A new clothing exhibition at the Kansas City Museum at the Historic Garment District focuses on the history of swim fashion. Looking back on the past 100 years, the exhibit examines the changes in swimwear fashion until the modern age. We talk to the collections specialist from the museum about the exhibit and how changes in swimwear reflect changes in our society and culture. 

Julie Denesha / KCUR 89.3FM

Ragtime is big with the kids in Sedalia.

One day this spring, about 100 of them cheered for William McNally, a two-time winner of the World Championship Old-Time Piano Playing Contest. His performance at Sacred Heart School quickly won them over with the lively music that was all the rage 120 years ago.

“It’s kind of like making you want more," said Thomas Jenkins, 11, who had been taking piano lessons for about a year.

Ozark Mountain Daredevils

There was a time, around Kansas City — and the whole country — when the Ozark Mountain Daredevils were the soundtrack of summer.

When you drove around town, “If You Wanna Get To Heaven” and “Jackie Blue” blasted from car stereos tuned to radio stations playing what we now refer to as classic rock. More rustic songs like “Standing on A Rock” and “Chicken Train” were cult favorites, perfect for singalongs around bonfires at the lake.

The Greeting Committee

It was prom night, but the teenagers who packed Mills Record Company in Westport last month clearly had priorities.

“We can’t miss a show with Addie,” said Sage Morgan, referring to Addie Sartino, the charismatic front-person of the The Greeting Committee, who was giving a rare solo performance in honor of Record Store day.

“The music is awesome, we love the band,” said Morgan, who was there with her girlfriend, both of them in formal wear. “We’ve been following them since they started playing.”

Anna Selle

Allison Gliesman studied singing in high school and a little in college and knew the technical ins and outs. It took some distance from those lessons and a little experimenting for Gliesman's voice to take shape.

Seg. 1: Daycare Deserts | Seg. 2: Allison Gliesman

May 1, 2019

Segment 1: Daycare Deserts

Pre-kindergarten has been on the mind of Kansas City-area parents, but the conversation is also extending to care from birth onward. In this conversation, we hear about the struggles parents face in finding and affording childcare, as well as what's being done about it both locally and nationwide.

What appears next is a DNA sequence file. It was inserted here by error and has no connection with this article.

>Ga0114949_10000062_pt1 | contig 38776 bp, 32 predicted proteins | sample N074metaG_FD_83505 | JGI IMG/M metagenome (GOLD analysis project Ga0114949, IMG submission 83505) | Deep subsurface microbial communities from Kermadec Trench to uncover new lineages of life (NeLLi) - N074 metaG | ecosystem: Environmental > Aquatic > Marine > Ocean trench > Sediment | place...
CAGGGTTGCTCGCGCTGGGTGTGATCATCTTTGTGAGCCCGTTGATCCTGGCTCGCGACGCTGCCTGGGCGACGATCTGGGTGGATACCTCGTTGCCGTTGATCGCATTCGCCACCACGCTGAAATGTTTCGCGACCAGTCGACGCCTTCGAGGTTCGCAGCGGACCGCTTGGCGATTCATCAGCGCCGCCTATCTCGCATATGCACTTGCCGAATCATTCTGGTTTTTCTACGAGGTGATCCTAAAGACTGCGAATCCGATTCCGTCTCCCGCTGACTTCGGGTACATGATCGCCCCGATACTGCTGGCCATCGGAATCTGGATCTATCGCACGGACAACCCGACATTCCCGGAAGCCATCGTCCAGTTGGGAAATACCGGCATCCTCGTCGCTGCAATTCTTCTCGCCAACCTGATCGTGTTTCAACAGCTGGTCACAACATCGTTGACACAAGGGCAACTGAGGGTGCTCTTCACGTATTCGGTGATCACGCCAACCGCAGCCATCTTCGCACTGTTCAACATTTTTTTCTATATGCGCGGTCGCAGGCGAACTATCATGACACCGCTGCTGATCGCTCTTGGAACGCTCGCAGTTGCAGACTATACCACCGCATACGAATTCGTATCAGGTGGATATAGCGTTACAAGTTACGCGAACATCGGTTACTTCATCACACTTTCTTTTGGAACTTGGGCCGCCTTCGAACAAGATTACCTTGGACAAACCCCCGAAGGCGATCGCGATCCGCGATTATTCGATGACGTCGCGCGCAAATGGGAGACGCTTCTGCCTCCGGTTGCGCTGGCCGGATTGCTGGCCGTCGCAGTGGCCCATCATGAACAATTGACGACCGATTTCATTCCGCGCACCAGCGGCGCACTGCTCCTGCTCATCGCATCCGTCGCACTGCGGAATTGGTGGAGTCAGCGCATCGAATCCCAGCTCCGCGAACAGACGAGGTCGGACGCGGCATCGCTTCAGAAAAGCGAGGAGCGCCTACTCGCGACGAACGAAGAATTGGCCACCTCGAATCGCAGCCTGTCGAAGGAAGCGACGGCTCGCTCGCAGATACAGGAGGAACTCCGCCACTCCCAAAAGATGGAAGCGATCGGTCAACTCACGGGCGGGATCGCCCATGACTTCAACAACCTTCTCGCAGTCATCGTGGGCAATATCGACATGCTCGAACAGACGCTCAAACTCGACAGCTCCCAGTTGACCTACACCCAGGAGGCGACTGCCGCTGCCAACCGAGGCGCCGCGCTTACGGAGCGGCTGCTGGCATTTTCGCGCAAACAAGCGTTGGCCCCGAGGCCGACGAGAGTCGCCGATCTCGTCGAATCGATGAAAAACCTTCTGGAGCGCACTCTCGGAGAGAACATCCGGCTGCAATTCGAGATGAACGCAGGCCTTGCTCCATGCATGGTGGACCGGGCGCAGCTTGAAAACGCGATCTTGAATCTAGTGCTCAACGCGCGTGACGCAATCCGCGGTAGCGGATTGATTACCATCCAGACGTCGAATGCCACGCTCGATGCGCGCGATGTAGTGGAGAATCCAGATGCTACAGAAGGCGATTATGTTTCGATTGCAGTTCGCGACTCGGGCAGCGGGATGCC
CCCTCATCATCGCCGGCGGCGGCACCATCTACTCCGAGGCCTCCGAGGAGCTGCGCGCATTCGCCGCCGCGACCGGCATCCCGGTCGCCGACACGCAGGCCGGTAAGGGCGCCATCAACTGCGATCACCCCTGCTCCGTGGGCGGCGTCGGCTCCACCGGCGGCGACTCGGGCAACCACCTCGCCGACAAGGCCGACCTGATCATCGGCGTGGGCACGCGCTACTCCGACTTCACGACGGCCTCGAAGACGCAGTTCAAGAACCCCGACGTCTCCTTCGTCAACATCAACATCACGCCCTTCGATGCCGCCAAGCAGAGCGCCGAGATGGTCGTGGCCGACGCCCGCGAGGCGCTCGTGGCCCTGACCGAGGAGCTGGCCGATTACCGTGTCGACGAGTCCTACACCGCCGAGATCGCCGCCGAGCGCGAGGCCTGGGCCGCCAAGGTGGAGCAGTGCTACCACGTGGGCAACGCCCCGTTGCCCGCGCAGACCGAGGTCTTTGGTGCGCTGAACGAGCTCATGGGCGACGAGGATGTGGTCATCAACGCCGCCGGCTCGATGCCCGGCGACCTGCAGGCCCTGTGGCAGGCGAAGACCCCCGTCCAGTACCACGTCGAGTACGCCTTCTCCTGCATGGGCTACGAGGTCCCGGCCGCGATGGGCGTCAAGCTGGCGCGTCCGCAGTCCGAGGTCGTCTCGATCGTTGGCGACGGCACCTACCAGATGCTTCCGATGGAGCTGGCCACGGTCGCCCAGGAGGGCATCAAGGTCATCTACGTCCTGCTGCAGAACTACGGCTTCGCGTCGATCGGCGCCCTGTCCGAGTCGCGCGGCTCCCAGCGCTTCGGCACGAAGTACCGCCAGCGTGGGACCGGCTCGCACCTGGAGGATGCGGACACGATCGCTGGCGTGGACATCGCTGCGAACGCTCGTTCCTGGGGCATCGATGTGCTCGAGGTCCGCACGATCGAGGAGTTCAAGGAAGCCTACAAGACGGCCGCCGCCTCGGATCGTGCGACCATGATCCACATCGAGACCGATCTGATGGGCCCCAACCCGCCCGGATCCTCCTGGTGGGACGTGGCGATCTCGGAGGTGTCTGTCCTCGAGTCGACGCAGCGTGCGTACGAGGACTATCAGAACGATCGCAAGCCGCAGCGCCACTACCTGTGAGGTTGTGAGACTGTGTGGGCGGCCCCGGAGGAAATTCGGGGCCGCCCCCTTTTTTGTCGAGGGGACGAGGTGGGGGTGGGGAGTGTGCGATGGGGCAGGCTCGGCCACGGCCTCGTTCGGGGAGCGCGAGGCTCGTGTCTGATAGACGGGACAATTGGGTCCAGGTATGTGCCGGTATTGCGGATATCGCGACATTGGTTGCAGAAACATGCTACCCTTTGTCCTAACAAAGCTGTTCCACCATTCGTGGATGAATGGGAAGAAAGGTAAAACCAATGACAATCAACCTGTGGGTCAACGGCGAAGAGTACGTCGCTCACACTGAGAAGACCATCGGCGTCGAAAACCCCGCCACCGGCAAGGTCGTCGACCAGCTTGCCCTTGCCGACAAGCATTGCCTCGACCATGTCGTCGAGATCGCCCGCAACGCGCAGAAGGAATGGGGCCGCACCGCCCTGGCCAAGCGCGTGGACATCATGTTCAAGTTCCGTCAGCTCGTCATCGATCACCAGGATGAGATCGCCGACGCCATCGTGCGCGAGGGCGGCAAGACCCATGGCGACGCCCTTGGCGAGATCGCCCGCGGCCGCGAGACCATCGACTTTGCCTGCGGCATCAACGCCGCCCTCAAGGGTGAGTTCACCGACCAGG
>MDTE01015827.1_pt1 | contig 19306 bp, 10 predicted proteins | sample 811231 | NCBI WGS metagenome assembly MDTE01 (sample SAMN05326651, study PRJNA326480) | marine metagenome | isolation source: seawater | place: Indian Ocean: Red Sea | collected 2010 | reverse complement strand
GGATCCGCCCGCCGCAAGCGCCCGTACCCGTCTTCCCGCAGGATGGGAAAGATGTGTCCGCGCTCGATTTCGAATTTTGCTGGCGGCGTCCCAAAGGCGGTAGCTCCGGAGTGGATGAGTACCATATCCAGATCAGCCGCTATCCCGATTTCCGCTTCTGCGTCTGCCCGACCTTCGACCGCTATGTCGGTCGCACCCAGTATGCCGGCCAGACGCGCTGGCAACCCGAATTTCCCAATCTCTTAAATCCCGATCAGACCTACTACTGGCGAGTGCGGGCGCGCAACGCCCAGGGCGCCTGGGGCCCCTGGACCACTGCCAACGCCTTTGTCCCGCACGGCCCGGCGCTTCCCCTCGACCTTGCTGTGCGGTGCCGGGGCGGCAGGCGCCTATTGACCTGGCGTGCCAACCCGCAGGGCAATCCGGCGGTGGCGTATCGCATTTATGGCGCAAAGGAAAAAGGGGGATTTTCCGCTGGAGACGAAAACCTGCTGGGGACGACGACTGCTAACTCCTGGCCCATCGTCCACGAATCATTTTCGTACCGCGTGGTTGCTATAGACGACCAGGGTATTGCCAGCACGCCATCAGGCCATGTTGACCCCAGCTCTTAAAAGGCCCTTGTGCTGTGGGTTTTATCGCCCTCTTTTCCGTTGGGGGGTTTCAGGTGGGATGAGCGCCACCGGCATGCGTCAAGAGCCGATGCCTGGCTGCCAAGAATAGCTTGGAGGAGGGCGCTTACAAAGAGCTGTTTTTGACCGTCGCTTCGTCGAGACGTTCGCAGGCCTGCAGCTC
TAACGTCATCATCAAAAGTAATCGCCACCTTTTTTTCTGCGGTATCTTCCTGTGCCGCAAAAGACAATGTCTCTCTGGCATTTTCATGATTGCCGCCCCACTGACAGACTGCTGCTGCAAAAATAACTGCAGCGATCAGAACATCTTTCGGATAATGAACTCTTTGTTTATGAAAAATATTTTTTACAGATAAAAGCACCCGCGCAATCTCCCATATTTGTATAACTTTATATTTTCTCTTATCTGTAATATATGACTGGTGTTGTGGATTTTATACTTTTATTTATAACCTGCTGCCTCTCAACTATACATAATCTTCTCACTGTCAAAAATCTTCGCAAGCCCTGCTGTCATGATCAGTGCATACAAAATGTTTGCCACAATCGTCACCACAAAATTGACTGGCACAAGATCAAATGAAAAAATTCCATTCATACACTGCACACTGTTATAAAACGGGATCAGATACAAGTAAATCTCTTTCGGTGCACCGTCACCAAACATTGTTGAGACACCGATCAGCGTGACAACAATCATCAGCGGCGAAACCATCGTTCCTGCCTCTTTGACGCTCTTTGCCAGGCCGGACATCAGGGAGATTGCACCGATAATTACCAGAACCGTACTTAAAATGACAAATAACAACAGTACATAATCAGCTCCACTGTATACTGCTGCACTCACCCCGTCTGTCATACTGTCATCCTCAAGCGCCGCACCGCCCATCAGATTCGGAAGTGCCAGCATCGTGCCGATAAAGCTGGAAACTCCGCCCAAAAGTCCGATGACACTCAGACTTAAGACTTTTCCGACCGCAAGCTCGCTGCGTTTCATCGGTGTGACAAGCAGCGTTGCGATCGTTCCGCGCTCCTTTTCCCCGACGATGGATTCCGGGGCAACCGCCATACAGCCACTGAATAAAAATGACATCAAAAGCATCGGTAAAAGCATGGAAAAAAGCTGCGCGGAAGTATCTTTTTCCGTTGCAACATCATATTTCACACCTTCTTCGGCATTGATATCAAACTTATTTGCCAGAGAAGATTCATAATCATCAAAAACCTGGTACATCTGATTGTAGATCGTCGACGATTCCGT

Maiestatis Pontificiae Dum in Capella Xisti Sacra Peraguntur Accurata Delineatio. Museum no. E. 2801-1991 / Copyright Victoria and Albert Museum, London

In search of gold, the first Spanish conquistadors arrived in Kansas in 1541. Though they were disappointed, the age of discovery is still alive and well for a Kansas State University scholar named Patrick Dittamo, who has recovered a treasure of the Renaissance.

It’s a piece of music that Kansas City audiences will be the first to hear in nearly 500 years, and the first to hear outside the Sistine Chapel.

Nick Schnebelen

Music runs in Nick Schnebelen's family, especially the blues. 

His parents, Lisa Swedlund and the late Robert Schnebelen, were musicians known for the band Little Eva and the Works. Music was always playing around the house, and when he was about 10, Schnebelen recalled, his dad started listening to a lot of blues.

"I started really getting into it around 12, 13," Schnebelen told Chuck Haddix, host of KCUR's Fish Fry. "And I just loved the way the blues guitar sounded, you know. I just fell in love with it."

Sky Smeed

When Lawrence songwriter Sky Smeed starts his new album lamenting that he’s leaving yet again, he sounds sad, like we're about to hear a story of one more time when things just didn’t work out.

In reality, it's just the opposite.

"I'm the happiest I've ever been right now in my life, which is pretty amazing for me," Smeed says. "I got married in May of last year, and everything's just really clicking."

R.L. Brooks

If you’ve been to a rock show and bought a T-shirt, there’s a chance it was made in a non-descript factory on Merriam Drive just off of I-35.

That’s the site of R.L. Brooks's  Seen Merch, where high-speed screen-printing machines can turn out more than a thousand rock-and-roll T-shirts an hour.

Brooks doesn’t like to brag, but his clients include some of the world’s biggest stars.

Todd Zimmer

Kansas City musician Nathan Corsi is in Austin, Texas, for the South By Southwest (SXSW) festival. He's not performing as one of the 2,000 official acts booked at the annual event that began in 1987 — he's part of what's called the MidCoast Takeover.

Julie Denesha / KCUR 89.3

Kansas City boasts a vibrant arts scene, with easy access to essentially any kind of entertainment. But the people who make a career out of providing this cultural enrichment have to be as good at managing their business as they are at their artistic work. That means thinking about taxes all year long. 

"Some artists don't want to learn about bookkeeping and taxes and accounting because it doesn't feel very sexy. It doesn't feel very artistic," says actor and performer Erin McGrane. 

UMKC Conservatory

American composer Harry Partch lived an unconventional life. A dreamer and a traveler, he devised an original system for making music and built dozens of instruments to bring that dream to reality.

“My music and my instruments are an expression of an ancient tradition in which sight and sound unite toward the achievement of a single dramatic purpose,” Partch said in the documentary “Music Studio.”

Segment 1: The dark side of gambling.

Gambling often conjures up images of casinos, slot machines, and sports betting. But as our guests point out, gambling isn't all fun and games — it can also turn into addiction. One that can have an even greater impact on communities of color.

Michelle Boisseau

The internationally acclaimed Kansas City poet Michelle Boisseau died of cancer in November 2017. Though people will be able to read her work in books for the imaginable future, two other professional artists have now memorialized her poetry in an entirely different art form.